There are lots of different choices when it comes to aquascaping your aquarium.

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Aquarium Aquascaping

The first consideration when decorating an aquarium, or aquarium aquascaping, is the gravel.

The size of the individual pieces of gravel is particularly important if the tank has an undergravel filter. If the gravel is too large, there won't be as much total surface area for the nitrifying bacteria. On the other hand, if the gravel is too small, it will clog with particles easily and restrict the flow of water through the gravel bed.

The best gravel sizes are #2 or #3, which are two and three millimeters in diameter respectively.

Although the color of gravel is a matter of personal choice, neutral colors are more natural and do not compete with the fish for attention. They also help to make the fish more comfortable.

You may notice that many fish are dark on top and lighter on the bottom. This is a form of camouflage called countershading. The fish will be less visible to predators when viewed from above against the dark bottom of a stream or pond, or when viewed from below against the light color of the sky. For this reason, fish feel more secure over dark gravel.

While you are contouring the gravel, you can use rocks and cured pieces of driftwood to create terraces, ledges, and caves. These will add visual interest while providing shelter and hiding places for the fish.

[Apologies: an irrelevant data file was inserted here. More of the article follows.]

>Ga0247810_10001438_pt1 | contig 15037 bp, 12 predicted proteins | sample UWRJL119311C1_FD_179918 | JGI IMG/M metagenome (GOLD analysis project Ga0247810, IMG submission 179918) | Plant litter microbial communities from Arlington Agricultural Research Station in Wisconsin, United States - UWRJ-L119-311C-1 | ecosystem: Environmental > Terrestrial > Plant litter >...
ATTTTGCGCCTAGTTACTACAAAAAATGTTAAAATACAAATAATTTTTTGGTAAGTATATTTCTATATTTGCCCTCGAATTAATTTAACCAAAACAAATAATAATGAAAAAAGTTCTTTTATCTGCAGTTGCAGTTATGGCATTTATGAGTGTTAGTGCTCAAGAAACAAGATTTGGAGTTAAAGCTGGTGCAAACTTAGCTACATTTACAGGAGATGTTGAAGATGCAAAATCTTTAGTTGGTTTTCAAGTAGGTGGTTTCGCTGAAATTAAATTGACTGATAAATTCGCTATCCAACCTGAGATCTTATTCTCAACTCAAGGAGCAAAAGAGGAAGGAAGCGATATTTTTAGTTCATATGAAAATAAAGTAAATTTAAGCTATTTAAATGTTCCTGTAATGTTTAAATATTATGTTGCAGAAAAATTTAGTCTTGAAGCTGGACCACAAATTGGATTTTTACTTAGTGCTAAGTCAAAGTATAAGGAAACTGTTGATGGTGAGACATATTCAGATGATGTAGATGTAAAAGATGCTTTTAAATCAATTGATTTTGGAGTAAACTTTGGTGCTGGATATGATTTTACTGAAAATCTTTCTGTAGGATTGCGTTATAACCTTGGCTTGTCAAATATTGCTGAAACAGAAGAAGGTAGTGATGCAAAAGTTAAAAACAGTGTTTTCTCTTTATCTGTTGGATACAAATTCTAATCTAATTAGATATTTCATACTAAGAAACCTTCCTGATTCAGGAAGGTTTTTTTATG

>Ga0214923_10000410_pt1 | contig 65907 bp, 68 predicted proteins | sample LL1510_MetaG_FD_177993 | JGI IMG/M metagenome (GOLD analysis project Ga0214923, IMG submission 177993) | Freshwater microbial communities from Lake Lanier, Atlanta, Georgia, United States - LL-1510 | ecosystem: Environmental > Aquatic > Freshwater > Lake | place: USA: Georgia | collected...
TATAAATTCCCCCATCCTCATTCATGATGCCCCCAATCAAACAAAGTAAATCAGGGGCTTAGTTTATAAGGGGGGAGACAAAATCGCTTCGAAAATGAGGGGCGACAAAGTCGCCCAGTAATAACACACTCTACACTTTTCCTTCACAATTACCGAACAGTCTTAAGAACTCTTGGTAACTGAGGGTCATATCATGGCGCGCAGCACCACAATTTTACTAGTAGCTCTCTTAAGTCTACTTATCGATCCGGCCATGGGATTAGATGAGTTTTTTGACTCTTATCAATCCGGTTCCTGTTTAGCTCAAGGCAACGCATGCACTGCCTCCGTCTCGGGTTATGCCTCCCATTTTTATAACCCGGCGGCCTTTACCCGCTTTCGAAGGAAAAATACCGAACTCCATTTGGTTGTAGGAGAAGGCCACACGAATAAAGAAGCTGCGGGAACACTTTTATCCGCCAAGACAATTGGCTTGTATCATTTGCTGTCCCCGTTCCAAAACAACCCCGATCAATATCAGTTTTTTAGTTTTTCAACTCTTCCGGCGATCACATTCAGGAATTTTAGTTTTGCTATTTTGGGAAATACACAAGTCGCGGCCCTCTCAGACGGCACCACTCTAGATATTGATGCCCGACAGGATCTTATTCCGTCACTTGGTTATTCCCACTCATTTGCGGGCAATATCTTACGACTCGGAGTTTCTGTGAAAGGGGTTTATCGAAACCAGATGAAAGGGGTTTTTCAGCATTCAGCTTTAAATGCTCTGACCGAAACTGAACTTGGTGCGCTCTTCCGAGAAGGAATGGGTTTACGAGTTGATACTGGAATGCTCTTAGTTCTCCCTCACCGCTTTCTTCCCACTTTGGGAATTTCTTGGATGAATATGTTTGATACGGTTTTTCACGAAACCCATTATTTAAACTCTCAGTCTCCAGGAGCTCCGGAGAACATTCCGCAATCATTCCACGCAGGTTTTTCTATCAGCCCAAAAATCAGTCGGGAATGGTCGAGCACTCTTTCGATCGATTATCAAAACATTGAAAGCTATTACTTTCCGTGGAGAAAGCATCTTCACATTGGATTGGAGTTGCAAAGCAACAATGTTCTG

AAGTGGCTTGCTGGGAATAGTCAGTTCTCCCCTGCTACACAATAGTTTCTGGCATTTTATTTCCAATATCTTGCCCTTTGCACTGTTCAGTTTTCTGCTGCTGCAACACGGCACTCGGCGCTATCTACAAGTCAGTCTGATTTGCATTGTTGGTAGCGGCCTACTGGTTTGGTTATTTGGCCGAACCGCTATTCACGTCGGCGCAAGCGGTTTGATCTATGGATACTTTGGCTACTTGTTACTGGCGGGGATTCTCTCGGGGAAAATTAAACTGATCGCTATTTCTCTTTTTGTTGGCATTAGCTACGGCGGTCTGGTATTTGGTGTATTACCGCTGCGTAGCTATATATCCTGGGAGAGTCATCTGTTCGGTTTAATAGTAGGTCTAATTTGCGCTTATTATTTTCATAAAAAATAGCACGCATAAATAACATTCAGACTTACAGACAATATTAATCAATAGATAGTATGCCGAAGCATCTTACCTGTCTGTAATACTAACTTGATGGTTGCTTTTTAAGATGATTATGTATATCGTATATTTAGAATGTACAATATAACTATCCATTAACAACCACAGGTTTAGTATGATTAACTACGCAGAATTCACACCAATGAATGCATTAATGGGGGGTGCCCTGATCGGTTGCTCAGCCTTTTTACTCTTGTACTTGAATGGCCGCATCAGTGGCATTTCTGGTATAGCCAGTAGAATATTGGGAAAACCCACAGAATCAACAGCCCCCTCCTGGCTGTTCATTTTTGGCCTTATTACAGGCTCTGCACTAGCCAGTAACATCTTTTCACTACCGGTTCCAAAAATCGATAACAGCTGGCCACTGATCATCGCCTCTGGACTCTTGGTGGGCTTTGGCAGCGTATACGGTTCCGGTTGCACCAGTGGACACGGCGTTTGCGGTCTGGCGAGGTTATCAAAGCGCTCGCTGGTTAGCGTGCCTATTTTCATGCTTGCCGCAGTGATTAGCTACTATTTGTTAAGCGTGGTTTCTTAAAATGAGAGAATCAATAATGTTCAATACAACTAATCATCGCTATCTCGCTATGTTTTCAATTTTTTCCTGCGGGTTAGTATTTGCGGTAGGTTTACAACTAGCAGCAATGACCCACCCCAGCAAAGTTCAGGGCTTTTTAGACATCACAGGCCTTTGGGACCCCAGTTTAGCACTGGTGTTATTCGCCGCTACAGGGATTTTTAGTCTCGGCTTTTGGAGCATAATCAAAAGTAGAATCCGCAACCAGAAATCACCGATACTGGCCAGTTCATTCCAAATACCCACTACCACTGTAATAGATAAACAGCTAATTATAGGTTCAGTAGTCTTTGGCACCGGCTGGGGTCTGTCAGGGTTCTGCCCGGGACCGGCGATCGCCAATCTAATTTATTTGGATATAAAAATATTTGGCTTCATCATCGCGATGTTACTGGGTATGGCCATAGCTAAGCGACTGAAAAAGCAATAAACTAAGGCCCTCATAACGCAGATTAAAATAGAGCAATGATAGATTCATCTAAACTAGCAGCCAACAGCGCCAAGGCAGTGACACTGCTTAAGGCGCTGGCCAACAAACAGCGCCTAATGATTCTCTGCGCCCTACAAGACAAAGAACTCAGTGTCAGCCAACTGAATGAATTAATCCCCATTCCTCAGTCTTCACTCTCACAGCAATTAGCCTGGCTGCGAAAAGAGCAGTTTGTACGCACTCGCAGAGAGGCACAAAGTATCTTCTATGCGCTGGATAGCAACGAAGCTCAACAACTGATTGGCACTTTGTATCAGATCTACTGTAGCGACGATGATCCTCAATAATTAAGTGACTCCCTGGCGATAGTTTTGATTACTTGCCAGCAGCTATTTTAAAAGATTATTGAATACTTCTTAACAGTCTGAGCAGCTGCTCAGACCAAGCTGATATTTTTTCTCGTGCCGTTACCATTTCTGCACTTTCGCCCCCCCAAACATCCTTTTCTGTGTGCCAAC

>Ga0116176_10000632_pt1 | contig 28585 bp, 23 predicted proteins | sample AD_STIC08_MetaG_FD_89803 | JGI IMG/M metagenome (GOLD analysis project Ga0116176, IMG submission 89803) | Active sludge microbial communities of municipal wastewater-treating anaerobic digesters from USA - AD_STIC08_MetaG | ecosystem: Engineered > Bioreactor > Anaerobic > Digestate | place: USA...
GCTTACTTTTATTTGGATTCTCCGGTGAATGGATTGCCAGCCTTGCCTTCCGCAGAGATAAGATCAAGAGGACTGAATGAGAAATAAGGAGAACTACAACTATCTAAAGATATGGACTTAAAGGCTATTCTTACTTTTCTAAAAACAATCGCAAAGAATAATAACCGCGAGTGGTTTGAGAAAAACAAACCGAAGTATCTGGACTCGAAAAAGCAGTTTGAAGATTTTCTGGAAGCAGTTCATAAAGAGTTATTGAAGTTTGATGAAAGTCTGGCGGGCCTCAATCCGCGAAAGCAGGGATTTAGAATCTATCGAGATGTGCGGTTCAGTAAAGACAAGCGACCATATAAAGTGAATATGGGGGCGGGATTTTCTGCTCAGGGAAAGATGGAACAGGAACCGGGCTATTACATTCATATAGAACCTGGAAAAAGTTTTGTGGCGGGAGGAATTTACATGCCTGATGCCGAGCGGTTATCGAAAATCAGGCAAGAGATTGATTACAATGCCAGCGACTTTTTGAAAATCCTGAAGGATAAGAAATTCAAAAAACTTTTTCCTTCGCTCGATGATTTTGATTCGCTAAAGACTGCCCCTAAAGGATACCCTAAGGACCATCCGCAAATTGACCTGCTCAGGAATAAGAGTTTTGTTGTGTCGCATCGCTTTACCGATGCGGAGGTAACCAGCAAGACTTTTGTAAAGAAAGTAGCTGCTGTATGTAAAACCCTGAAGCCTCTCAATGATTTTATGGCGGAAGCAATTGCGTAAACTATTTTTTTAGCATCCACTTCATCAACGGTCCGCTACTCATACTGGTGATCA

Choose rocks that are not going to alter the chemistry of the water. Your local aquarium store will have a good selection of rocks that are safe for the tank, along with driftwood that has been properly cured. Curing driftwood yourself is a slow, tedious task. Incompletely cured driftwood can pollute the water and kill the fish.

Neutral colors make fish feel more comfortable in their aquarium home.

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Do not use corals or shells for decorations. These items not only look out of place in a freshwater aquarium but they can also make the water harder and more alkaline than it normally would be. Also, avoid rocks that have rough surfaces or sharp edges that could injure the fish.

It is very important that all rockwork be stable. The base of any large rocks should rest securely on the tank bottom, not on the surface of the gravel bed. Should the rocks fall, the aquarium glass could crack or fish could be injured.

Learn about a few remaining aquarium items in our final section.

To learn more about freshwater aquariums, see: